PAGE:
Asbestos: a new decree requiring the identification of asbestos prior to work
Asbestos has been the subject of controversy for the last 20 years, but we had to wait until 2017 for a decree making its identification prior to work obligatory. The purpose of this new legal framework is to reduce risks which in turn is likely to increase the loss ratio. Ahead of its entry into force, Laurent Spano, our loss adjuster specialising in real estate diagnostics, gives us his analysis of the various aspects of this regulation.
Asbestos: a constantly evolving legal framework
For 20 years, the French Construction Code and Labour Code have continued to evolve the legal framework to ensure the protection of people, workers and the environment. This material was heavily used in construction until 1997 when it was banned by law. Despite the fact that even low levels of exposure can cause serious respiratory diseases, many buildings still contain asbestos-containing elements such as tile glue, corrugated sheets, seals, etc.
With the introduction of new regulations, checks carried out during the asbestos assessment have become more and more extensive and the scope of the investigation areas has expanded. The Decree relating to the obligatory identification of asbestos prior to work, arising from the French Labour Law and appearing in the OJ on 10 May 2017, should have come into force on 1 October 2018. However, none of the expected orders have been published and we are still awaiting the implementing decrees.
Reduction of risks associated with asbestos removal operations thanks to the identification prior to work
This new obligation aims to provide a more precise definition of the identification prior to work mission and thus prevent the discovery of asbestos-containing materials (ACMs) during construction. This in turn should limit risks, whether these are financial (construction delays, unexpected additional work, immobilisation of resources) or health related (exposure of workers to dangerous fibres).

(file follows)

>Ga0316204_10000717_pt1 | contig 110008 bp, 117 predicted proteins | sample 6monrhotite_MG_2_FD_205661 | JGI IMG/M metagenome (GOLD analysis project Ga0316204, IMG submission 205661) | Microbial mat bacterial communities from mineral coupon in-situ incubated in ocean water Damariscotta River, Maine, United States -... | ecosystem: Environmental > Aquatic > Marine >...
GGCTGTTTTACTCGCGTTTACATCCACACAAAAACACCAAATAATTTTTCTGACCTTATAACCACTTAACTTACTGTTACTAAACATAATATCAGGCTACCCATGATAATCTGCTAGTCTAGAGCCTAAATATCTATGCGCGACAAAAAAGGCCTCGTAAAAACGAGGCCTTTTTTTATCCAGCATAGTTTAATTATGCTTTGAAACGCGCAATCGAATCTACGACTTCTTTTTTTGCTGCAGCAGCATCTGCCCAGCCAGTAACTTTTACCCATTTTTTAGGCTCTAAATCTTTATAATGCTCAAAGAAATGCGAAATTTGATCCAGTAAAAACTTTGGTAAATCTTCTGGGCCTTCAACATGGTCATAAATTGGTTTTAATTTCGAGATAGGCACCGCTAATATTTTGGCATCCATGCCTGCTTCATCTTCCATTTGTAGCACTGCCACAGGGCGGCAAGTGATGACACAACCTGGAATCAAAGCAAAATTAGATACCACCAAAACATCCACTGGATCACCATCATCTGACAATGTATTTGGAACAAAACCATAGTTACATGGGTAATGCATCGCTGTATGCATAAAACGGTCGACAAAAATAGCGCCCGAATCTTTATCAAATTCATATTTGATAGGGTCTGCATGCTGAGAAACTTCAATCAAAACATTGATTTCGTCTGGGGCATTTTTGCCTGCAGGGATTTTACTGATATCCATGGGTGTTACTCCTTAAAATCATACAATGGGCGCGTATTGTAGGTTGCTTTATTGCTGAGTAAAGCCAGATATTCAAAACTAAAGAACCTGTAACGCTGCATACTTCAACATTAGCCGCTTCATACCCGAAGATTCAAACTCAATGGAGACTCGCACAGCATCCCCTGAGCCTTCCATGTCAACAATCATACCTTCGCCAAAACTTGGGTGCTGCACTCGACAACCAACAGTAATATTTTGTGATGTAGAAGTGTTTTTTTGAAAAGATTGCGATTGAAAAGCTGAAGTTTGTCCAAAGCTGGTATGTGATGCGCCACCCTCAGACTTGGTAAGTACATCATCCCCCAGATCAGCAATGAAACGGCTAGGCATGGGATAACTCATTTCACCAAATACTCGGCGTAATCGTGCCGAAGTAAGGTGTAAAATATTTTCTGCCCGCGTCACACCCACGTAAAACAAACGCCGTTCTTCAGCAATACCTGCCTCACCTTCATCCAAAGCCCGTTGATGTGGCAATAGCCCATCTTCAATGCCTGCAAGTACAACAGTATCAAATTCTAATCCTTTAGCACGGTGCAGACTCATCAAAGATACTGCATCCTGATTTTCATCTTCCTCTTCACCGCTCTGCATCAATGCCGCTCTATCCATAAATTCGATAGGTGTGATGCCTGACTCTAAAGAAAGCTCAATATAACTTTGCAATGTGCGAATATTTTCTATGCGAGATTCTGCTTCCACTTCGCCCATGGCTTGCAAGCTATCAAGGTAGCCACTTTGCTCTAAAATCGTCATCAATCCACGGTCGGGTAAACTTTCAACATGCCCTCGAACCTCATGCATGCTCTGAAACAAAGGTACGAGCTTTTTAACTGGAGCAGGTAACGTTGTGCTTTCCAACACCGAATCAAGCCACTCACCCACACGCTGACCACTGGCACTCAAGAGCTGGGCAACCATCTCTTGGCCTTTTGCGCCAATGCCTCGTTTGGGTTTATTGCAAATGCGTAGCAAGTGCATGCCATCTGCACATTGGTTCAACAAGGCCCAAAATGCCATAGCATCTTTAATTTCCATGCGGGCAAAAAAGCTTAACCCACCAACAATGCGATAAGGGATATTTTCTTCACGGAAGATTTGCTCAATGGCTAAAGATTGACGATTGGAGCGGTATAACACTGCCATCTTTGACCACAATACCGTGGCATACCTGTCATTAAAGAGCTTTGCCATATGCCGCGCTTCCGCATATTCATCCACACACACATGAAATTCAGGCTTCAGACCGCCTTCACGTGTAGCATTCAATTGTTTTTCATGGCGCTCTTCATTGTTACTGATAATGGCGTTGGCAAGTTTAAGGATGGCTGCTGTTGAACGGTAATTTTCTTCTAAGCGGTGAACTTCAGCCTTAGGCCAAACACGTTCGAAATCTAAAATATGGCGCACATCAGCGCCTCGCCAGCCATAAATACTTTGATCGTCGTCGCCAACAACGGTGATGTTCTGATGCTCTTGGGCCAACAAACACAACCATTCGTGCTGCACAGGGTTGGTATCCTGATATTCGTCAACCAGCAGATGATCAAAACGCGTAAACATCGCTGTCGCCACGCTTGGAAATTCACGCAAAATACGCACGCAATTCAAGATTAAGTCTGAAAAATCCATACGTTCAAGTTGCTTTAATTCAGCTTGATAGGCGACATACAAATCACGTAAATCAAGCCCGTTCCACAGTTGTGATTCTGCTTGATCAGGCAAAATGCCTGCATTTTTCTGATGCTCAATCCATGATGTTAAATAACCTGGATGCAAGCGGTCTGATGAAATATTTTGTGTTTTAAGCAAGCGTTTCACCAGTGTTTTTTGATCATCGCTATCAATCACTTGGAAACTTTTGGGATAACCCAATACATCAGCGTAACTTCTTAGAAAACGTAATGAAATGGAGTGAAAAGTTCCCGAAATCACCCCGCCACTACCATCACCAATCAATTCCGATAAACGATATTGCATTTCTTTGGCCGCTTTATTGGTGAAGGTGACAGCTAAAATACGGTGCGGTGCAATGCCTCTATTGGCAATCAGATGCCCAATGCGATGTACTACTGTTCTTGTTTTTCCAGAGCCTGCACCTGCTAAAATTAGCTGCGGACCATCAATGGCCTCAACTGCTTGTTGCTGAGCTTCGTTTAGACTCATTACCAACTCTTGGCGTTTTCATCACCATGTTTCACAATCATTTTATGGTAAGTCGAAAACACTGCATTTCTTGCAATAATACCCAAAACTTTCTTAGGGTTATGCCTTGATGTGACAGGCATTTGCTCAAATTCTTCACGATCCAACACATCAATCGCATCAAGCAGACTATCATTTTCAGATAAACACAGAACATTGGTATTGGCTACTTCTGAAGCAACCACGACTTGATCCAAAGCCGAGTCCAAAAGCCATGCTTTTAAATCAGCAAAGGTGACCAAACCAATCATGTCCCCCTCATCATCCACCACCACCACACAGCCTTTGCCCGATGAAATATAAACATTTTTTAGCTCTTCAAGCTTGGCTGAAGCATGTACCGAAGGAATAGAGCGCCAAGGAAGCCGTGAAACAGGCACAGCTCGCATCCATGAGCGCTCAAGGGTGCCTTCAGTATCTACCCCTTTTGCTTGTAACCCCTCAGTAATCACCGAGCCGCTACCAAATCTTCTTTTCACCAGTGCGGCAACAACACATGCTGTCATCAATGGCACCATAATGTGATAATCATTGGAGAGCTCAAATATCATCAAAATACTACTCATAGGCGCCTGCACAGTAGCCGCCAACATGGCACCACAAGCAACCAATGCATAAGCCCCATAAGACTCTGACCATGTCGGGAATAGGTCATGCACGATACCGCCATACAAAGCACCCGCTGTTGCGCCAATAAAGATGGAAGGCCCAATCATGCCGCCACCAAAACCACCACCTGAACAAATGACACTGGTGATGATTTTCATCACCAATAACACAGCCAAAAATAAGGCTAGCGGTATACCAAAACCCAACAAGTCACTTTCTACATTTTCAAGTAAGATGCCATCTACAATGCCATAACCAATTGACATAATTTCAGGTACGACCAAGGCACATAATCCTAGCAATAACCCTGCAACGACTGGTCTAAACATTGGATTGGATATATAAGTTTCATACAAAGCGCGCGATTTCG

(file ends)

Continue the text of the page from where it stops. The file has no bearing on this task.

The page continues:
This measure will also allow companies carrying out the operations to assess the professional risks involved and adjust their individual and collective worker protection measures accordingly.
As such, this new obligation will make it possible to “standardise” ACM identification prior to work practices and take into account the specific challenges of each kind of project based on six defined areas.
In fact, the decree identifies six different areas to which the identification prior to work will apply and for which specific decrees will be issued in due course.
These areas are:
- Other assets such as land, works of art and traffic infrastructure;
- Industrial facilities such as equipment and structures involved in conducting an industrial production activity;
- Railway rolling stock and other rolling stock;
- Ships, boats and other floating apparatus;
These orders will define the methods of carrying out the identification mission and its technical specificities for each area, in accordance with its particularities.
The identification prior to work must be completed at the request of the developer or the owner in order to “search for the presence of asbestos prior to any operation where there is a risk of workers being exposed to asbestos” in according with the notice of the Decree.
The assessment of the notion of “risk”, for which the developer will be responsible, will therefore determine the implementation of the identification prior to work. For buildings, for example, the fact that a building was built before 24 December 1996, the publication date of Decree No. 96-1133 banning the use of asbestos, constitutes sufficient “risk” for the implementation of the identification prior to work.
Does the increase in checks mean an increase in loss experiences?
This new obligation will improve the reliability of pre-work searches for asbestos-containing materials and widen the field of intervention.
However, although the implementation of such an identification procedure aims to limit the risk of discovering ACMs during construction and therefore possible disputes, we could nevertheless see loss experiences increase. This is due, in part, to the increase in the number of properties on which identification prior to work operations must be conducted and therefore in the number of potential identification errors. It could also be the result of incorrect risk analyses completed by developers or owners who are not generally competent in matters concerning asbestos.
So, although the long-awaited identification prior to work will no doubt limit the risks encountered during work, there is no evidence to suggest that it will result in savings for insurance companies, but only time will tell!
Laurent SPANO, Construction Loss Adjuster